Tick tock…. time is a real bummer now that Esri implemented UTC time being recorded in the time tracker settings. Now the create date and last edit date are recorded in a time zone that most of us don’t work in. ( I understand why, I just want to grumble a little bit.) So… that opened up a new opportunity to learn about time shuffling in python.
What I wanted to do was write a script that was going to be run every so often. Maybe every 5 minutes, maybe every 30. It needed to check for changed data in an SDE feature class and archive whatever changes had been made.
Originally I wanted the script to figure out what time it was five minutes ago, but in UTC time so that I can query the last edit and last modified date out of a feature class stored in SDE. I did a lot of reading about time formatting. The most straightforward explanation I could find was here: http://www.doughellmann.com/PyMOTW/datetime
The best thing I have to tell you is that there is a built in UTC converter in Python! Hooray!
It works like this –
import datetime datetime.datetime.utcnow()
This results in :
datetime.datetime(2013, 3, 27, 6, 19, 22, 43000)
Esri and ArcMap are looking for a formatted date that looks like MM-DD-YYYY HH:MM:SS.sss
so we need to use the string formatting tools for date and time.
import datetime UTCNow = datetime.datetime.utcnow().strftime("%Y-%m-%d %H:%M:%S")
which gives us a nice output like ArcMap is looking for:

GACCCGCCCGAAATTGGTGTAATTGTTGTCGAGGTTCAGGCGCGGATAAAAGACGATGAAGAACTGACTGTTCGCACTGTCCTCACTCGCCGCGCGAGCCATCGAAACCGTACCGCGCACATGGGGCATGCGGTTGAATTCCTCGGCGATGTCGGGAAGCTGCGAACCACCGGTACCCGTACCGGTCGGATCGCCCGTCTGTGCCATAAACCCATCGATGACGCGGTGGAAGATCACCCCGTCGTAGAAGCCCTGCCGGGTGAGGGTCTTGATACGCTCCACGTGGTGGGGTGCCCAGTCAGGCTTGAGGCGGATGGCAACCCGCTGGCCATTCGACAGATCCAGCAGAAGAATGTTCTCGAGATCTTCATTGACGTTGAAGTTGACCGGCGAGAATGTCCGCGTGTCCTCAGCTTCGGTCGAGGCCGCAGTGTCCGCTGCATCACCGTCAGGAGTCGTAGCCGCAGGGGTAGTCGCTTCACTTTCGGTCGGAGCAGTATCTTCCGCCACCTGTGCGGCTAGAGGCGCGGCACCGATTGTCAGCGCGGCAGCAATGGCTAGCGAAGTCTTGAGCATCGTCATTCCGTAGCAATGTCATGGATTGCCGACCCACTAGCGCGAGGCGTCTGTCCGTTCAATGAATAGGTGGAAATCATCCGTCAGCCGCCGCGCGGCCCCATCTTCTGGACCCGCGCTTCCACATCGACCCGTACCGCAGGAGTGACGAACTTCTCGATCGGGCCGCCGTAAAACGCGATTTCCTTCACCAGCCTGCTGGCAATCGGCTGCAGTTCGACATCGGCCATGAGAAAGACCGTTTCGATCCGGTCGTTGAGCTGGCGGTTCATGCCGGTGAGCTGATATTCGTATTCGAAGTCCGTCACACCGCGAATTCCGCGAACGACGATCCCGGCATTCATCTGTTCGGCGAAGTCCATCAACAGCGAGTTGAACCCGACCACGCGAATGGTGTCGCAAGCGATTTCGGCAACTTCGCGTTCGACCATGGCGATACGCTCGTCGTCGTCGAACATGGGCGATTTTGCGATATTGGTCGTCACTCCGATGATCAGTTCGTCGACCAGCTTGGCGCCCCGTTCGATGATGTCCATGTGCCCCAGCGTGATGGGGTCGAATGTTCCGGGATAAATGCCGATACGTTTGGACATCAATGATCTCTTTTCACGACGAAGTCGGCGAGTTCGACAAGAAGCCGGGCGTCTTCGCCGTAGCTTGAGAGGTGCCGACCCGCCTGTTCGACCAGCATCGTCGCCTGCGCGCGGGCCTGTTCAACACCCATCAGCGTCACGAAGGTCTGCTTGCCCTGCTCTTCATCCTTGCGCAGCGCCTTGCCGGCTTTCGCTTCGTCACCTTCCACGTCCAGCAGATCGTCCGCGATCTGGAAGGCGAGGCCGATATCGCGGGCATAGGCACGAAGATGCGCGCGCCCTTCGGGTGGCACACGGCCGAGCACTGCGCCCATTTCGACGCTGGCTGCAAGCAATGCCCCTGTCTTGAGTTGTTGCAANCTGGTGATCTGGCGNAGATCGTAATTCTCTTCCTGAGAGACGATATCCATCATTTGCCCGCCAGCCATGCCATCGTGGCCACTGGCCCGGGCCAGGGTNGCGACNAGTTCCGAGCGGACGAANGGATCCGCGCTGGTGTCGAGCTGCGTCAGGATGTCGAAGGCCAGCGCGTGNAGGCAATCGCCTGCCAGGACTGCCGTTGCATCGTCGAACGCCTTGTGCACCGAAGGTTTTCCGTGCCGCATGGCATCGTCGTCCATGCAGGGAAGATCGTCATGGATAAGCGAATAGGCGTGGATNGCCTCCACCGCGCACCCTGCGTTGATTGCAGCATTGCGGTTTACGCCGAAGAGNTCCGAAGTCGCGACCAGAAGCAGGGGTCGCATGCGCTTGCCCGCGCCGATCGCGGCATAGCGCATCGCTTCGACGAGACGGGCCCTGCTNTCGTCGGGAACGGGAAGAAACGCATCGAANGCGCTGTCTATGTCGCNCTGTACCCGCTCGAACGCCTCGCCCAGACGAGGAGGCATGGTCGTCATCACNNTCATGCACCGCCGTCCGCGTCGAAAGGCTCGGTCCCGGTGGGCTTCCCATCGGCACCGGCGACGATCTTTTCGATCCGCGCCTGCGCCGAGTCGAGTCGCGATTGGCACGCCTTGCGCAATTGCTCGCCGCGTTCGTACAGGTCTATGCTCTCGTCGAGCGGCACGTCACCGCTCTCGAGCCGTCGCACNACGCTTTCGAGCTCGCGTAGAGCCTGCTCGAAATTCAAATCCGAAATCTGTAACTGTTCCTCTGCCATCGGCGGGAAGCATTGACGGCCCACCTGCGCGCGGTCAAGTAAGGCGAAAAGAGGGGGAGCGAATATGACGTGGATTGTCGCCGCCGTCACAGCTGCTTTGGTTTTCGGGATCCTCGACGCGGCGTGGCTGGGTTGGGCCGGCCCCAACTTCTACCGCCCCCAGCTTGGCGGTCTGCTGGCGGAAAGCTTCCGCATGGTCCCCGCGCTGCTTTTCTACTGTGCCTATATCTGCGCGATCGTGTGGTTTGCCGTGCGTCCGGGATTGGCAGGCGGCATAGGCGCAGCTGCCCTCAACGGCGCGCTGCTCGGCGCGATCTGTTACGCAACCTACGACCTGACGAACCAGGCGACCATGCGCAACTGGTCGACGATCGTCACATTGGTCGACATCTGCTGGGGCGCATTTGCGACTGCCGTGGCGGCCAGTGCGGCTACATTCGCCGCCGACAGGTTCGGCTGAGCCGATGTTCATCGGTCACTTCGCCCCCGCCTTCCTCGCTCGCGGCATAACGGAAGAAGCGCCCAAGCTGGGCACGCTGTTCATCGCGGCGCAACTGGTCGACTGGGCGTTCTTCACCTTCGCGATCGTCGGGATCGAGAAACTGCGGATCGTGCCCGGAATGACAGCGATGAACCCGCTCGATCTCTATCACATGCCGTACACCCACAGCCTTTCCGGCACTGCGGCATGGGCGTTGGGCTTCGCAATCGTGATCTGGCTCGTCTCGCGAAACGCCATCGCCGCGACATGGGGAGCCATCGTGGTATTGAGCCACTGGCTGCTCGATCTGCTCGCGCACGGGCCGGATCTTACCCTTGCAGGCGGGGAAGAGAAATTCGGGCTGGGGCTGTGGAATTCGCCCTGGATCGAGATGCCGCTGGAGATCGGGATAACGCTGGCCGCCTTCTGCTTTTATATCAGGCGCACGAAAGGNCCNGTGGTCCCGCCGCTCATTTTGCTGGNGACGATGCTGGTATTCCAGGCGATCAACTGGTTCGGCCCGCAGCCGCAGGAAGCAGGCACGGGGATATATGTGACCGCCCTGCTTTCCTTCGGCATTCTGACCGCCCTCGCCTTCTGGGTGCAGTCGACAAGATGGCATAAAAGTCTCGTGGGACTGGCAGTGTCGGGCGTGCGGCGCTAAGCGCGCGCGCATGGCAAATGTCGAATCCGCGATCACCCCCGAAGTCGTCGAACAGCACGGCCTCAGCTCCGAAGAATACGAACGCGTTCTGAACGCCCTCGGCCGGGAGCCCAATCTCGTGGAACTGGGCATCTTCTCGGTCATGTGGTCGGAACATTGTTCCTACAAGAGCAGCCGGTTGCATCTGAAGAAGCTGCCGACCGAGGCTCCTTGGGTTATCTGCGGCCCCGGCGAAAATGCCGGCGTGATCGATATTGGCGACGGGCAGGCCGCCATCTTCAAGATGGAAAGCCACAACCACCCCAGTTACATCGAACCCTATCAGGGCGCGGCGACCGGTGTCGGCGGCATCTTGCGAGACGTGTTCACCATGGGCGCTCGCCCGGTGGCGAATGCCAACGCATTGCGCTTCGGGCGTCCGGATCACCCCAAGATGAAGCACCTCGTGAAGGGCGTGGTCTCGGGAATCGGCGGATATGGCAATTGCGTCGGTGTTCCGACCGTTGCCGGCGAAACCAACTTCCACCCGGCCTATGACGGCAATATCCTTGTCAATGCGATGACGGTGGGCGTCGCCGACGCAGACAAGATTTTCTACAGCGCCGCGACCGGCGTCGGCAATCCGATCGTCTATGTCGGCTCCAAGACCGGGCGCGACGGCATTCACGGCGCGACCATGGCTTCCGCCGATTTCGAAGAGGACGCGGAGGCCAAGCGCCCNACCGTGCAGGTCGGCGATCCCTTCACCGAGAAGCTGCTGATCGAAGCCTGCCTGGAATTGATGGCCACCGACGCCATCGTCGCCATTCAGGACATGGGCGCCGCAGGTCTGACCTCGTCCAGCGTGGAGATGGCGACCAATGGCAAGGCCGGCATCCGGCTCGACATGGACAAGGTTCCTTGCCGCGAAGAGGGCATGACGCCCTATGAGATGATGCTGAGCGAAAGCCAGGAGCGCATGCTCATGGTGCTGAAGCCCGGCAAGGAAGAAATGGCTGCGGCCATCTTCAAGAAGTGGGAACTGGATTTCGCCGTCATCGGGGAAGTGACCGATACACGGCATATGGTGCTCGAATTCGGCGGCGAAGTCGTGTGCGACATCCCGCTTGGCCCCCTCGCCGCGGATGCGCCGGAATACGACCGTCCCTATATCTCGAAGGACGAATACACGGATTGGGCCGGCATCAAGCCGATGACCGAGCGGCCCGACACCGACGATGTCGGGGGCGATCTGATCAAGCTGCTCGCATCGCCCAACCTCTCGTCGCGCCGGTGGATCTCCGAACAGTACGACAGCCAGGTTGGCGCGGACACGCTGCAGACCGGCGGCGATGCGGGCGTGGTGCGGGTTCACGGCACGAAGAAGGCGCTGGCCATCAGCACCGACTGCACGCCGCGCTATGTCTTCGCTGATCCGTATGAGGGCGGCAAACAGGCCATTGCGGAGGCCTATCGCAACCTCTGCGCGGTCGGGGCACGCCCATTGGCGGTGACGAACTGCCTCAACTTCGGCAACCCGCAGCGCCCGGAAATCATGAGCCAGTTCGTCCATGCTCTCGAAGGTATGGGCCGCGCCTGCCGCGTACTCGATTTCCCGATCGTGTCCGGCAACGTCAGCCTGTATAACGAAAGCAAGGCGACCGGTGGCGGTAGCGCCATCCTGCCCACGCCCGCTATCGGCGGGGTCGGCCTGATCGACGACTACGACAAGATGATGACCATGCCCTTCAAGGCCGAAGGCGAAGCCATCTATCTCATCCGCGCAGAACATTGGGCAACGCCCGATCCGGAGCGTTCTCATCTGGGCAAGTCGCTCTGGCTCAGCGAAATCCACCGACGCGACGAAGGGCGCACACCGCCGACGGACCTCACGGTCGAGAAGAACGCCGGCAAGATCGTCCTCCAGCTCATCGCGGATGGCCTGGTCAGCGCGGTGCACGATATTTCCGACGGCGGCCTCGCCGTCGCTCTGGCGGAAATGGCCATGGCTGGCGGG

The really great thing about this is that it handles Daylight Savings Time issues for you. I was concerned about that in the beginning because I figured I’d have to remember to redo the math every time daylight savings switched on or off.
The other consideration for subtracting or adding time is that you need to create a “time delta”, which is a time object that can be added or subtracted to times.
So first we make a 5 minute object that can be subtracted from our current UTC time and then subtract it from the current time.
MinutesChange = datetime.timedelta(minutes=5) FiveMinutesAgo = datetime.datetime.utcnow() - MinutesChange then = FiveMinutesAgo.strftime("%Y-%m-%d %H:%M:%S")
Voila! perfectly formatted 5 minutes ago in London. Just what we were looking for
You can check you work here: http://www.whattimeisit.com/
Now, taking it to the useful step…
To use it in an expression to select features, you would do this:
expression = "last_edited_date > '" + str(then) + "' OR created_date > '" + str(then) +"'" arcpy.SelectLayerByAttribute_management("c:/your/path/Your_FeatureClass", "NEW_SELECTION", expression)
The full script is here:
import datetime UTCNow = datetime.datetime.utcnow().strftime("%Y-%m-%d %H:%M:%S") MinutesChange = datetime.timedelta(minutes=5) then = datetime.datetime.utcnow() - MinutesChange print then print then.strftime("%Y-%m-%d %H:%M:%S") expression = "last_edited_date > '" + str(then) + "' OR created_date > '" + str(then) +"'" arcpy.SelectLayerByAttribute_management("c:/your/path/Your_FeatureClass", "NEW_SELECTION", expression)
In the next post I’ll tell you how I came up with a better way to accomplish this idea of checking data since the last time data was checked.